Sophos says the mass-mailing worm accounted for 5.4 percent of all e-mail the company saw over the weekend and 84 percent of virus activity. That represents an increase compared with last Friday, when Sophos said the worm accounted for 4.65 percent of all e-mail and 77 percent of virus activity.
"The strange thing is that we're actually seeing more reports than ever," said Graham Cluley, senior technology consultant at Sophos. "It's increased, and it's even worse than last week. We don't know how many people are infected, but those infected are just spewing these e-mails out."
Cluley said the second most prevalent e-mail threat, the Netsky.P virus, accounted for 0.3 percent of all such threats, and the Zafi.D worm, the third most common, accounted for just 0.08 percent. "Those have been big viruses but have been dwarfed by the Sober worm," he said.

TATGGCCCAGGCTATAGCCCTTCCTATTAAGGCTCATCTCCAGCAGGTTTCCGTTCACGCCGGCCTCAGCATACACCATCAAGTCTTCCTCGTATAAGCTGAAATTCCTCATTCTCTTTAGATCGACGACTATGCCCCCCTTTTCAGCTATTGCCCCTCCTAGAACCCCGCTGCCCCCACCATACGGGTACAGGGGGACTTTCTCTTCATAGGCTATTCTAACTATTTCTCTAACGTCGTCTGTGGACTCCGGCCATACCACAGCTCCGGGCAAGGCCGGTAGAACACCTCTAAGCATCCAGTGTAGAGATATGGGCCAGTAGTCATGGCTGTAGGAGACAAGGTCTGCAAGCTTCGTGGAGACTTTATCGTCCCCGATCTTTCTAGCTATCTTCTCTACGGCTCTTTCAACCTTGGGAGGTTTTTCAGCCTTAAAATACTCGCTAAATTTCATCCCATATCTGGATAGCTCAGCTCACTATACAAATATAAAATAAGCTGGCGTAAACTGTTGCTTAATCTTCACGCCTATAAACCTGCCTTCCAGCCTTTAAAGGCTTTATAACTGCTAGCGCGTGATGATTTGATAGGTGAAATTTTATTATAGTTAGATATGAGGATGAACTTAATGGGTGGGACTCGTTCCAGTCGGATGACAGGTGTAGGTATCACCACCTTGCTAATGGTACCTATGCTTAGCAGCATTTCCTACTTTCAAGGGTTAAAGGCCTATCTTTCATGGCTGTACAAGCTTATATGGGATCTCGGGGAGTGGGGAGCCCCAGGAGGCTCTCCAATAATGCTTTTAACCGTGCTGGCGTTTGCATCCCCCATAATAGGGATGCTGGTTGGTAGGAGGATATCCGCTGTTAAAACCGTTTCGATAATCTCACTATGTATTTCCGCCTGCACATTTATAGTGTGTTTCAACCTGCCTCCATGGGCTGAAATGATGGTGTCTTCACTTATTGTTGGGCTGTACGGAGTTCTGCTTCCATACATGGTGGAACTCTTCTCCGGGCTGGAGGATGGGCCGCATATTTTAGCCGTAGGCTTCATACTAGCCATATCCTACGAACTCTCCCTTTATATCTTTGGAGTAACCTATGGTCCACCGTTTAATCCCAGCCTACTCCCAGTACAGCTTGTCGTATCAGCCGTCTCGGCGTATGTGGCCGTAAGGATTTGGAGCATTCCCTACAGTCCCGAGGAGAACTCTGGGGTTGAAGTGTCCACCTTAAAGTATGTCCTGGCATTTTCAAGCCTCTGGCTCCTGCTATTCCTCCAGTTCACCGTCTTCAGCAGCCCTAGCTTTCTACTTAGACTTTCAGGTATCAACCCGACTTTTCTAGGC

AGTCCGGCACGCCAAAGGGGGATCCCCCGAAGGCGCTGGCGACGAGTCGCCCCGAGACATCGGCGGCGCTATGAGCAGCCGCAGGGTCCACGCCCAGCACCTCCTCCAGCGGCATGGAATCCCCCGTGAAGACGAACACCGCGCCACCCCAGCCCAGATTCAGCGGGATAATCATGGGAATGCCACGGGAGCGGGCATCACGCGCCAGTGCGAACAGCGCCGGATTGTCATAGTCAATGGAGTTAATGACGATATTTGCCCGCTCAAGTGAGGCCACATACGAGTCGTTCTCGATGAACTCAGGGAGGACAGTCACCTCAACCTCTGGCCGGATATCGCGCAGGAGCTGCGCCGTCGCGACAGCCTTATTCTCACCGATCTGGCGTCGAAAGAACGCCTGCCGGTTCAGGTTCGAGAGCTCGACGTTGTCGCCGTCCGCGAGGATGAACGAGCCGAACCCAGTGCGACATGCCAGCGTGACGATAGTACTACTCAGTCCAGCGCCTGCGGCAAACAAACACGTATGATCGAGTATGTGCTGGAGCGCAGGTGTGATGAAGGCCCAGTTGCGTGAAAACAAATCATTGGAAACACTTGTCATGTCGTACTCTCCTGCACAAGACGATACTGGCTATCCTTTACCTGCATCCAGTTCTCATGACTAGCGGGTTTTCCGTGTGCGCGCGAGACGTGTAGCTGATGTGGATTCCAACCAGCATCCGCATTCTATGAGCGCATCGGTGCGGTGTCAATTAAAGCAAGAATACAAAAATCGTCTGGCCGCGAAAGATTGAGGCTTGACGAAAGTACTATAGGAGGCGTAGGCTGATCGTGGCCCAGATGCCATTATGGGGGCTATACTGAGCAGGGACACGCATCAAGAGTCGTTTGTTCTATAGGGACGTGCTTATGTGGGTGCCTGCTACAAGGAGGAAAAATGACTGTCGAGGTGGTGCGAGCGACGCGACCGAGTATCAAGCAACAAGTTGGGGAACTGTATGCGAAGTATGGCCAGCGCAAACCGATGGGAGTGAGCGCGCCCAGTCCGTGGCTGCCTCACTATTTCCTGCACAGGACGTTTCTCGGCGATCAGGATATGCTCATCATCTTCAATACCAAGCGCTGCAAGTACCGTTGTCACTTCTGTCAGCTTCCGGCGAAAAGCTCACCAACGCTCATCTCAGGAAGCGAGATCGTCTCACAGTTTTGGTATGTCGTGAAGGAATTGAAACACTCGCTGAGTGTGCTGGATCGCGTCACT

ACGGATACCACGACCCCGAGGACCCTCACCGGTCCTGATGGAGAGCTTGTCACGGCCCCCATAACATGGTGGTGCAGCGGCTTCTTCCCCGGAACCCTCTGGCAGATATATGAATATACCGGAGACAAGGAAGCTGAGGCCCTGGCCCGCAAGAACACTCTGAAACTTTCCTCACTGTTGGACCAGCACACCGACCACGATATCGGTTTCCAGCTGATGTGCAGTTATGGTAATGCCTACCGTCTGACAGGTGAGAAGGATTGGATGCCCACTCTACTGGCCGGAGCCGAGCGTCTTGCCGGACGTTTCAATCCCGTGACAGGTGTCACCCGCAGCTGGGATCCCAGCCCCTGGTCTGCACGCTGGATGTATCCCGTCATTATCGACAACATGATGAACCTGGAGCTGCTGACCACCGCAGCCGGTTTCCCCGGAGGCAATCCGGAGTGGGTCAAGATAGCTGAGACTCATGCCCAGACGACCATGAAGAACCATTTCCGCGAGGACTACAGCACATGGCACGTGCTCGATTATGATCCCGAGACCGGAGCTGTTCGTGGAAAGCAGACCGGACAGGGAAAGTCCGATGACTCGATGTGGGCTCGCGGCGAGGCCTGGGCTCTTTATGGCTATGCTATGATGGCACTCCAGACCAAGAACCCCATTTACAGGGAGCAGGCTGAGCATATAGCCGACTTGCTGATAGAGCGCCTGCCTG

Last week, Sophos said the worm turned off Symantec's antivirus protection and Microsoft's Windows XP firewall on infected machines.
Sober.P--which security companies have variously tagged as Sober.N, Sober.O and Sober.S--travels as an attachment in e-mails written in English and German. One of the most widely reported e-mails contains an alluring message stating that the recipient has won free tickets to the 2006 World Cup in Germany, but many other types have also been spotted. Once opened, the virus sends itself to e-mail addresses harvested from the newly infected machine.
Dan Ilett of ZDNet UK reported from London.